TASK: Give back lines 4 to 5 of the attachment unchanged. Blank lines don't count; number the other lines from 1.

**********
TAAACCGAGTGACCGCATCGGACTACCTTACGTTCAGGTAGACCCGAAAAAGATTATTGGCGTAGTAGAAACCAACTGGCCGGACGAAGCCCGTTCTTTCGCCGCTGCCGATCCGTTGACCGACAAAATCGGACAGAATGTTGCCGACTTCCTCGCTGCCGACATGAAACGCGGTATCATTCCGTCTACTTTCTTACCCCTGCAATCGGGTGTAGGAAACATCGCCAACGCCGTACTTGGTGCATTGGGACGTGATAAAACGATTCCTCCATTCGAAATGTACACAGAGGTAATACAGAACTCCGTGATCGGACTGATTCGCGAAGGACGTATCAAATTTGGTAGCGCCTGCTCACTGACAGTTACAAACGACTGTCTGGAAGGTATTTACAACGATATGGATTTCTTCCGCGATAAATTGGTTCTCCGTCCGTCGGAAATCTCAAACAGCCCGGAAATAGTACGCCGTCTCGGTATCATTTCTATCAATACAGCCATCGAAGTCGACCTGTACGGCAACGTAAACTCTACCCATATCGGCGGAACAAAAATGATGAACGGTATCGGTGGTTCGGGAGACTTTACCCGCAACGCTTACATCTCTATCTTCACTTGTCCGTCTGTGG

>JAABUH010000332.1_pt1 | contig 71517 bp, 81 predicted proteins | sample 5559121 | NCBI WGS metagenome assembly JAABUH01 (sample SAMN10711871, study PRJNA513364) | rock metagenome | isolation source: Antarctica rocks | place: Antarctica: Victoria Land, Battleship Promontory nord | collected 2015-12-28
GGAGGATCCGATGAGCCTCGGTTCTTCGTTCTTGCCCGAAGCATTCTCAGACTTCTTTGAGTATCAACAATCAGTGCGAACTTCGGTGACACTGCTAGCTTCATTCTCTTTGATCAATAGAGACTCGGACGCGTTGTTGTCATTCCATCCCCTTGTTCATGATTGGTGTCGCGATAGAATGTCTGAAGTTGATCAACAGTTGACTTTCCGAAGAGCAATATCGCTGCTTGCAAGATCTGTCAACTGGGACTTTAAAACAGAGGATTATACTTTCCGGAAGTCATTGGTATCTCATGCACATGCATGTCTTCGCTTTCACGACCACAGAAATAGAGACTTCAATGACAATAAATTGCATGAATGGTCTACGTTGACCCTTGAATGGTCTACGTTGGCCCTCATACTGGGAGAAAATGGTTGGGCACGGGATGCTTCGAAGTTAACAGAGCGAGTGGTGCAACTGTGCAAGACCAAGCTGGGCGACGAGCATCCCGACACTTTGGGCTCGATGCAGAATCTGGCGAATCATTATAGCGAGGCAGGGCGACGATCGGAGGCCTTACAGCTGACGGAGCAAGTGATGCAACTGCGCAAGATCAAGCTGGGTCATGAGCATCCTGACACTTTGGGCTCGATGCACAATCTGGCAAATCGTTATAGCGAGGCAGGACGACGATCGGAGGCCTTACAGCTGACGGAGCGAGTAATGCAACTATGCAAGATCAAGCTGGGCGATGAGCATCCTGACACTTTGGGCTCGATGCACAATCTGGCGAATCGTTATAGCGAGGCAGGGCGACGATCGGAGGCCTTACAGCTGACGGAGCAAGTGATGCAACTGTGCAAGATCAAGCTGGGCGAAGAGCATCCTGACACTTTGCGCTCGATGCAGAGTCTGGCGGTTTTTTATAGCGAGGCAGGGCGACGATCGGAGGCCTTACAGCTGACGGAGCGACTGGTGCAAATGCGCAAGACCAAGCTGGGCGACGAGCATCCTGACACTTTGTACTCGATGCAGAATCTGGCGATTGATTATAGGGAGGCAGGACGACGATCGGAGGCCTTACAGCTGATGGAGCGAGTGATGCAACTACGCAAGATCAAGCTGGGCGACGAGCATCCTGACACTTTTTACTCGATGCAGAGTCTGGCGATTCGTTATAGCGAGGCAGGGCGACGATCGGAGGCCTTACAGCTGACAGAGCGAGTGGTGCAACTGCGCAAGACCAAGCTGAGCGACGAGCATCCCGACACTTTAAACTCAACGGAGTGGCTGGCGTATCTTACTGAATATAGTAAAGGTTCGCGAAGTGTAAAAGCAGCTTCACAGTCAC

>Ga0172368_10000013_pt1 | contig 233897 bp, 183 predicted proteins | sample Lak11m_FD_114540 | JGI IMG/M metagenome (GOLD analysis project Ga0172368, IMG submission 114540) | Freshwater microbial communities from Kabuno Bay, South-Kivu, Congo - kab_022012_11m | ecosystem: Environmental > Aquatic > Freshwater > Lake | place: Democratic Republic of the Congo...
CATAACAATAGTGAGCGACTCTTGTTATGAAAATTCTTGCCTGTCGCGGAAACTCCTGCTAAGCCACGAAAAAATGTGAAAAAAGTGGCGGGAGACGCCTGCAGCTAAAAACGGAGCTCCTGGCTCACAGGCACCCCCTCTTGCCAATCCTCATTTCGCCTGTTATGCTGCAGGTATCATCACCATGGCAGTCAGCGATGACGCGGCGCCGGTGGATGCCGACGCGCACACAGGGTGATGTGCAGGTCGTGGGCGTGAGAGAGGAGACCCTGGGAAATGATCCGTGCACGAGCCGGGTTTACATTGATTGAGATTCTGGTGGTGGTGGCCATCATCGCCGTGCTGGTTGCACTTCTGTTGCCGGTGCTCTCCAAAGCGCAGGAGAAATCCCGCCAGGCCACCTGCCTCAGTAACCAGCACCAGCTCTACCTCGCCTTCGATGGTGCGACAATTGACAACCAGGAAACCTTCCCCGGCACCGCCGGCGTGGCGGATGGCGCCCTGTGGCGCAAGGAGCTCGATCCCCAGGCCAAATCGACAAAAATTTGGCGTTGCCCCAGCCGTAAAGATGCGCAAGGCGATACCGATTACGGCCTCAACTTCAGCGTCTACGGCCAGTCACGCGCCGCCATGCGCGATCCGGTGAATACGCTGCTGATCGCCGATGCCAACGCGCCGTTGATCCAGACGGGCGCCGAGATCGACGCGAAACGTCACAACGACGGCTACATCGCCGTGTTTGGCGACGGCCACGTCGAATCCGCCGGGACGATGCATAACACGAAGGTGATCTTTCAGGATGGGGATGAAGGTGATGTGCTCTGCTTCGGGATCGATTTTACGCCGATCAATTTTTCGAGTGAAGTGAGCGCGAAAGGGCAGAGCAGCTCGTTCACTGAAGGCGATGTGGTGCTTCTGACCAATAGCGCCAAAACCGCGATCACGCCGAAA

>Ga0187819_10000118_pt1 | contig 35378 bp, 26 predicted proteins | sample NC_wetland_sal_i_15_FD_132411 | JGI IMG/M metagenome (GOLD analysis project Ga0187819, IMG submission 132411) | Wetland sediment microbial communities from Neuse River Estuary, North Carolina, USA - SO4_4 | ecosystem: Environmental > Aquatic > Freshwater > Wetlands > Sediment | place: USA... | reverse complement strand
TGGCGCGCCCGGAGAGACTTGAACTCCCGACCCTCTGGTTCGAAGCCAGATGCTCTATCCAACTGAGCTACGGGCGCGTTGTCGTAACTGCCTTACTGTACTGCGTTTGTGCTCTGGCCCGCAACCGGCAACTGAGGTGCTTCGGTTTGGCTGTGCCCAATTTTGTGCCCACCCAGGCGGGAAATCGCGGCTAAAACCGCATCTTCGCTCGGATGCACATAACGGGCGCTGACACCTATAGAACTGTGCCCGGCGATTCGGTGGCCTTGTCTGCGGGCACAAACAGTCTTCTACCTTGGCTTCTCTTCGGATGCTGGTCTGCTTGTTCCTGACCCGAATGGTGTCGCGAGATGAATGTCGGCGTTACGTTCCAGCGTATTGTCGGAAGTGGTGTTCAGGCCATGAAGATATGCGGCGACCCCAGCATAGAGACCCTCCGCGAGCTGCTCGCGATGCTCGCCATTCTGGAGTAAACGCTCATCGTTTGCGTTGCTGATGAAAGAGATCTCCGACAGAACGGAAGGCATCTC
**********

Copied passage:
>Ga0172368_10000013_pt1 | contig 233897 bp, 183 predicted proteins | sample Lak11m_FD_114540 | JGI IMG/M metagenome (GOLD analysis project Ga0172368, IMG submission 114540) | Freshwater microbial communities from Kabuno Bay, South-Kivu, Congo - kab_022012_11m | ecosystem: Environmental > Aquatic > Freshwater > Lake | place: Democratic Republic of the Congo...
CATAACAATAGTGAGCGACTCTTGTTATGAAAATTCTTGCCTGTCGCGGAAACTCCTGCTAAGCCACGAAAAAATGTGAAAAAAGTGGCGGGAGACGCCTGCAGCTAAAAACGGAGCTCCTGGCTCACAGGCACCCCCTCTTGCCAATCCTCATTTCGCCTGTTATGCTGCAGGTATCATCACCATGGCAGTCAGCGATGACGCGGCGCCGGTGGATGCCGACGCGCACACAGGGTGATGTGCAGGTCGTGGGCGTGAGAGAGGAGACCCTGGGAAATGATCCGTGCACGAGCCGGGTTTACATTGATTGAGATTCTGGTGGTGGTGGCCATCATCGCCGTGCTGGTTGCACTTCTGTTGCCGGTGCTCTCCAAAGCGCAGGAGAAATCCCGCCAGGCCACCTGCCTCAGTAACCAGCACCAGCTCTACCTCGCCTTCGATGGTGCGACAATTGACAACCAGGAAACCTTCCCCGGCACCGCCGGCGTGGCGGATGGCGCCCTGTGGCGCAAGGAGCTCGATCCCCAGGCCAAATCGACAAAAATTTGGCGTTGCCCCAGCCGTAAAGATGCGCAAGGCGATACCGATTACGGCCTCAACTTCAGCGTCTACGGCCAGTCACGCGCCGCCATGCGCGATCCGGTGAATACGCTGCTGATCGCCGATGCCAACGCGCCGTTGATCCAGACGGGCGCCGAGATCGACGCGAAACGTCACAACGACGGCTACATCGCCGTGTTTGGCGACGGCCACGTCGAATCCGCCGGGACGATGCATAACACGAAGGTGATCTTTCAGGATGGGGATGAAGGTGATGTGCTCTGCTTCGGGATCGATTTTACGCCGATCAATTTTTCGAGTGAAGTGAGCGCGAAAGGGCAGAGCAGCTCGTTCACTGAAGGCGATGTGGTGCTTCTGACCAATAGCGCCAAAACCGCGATCACGCCGAAA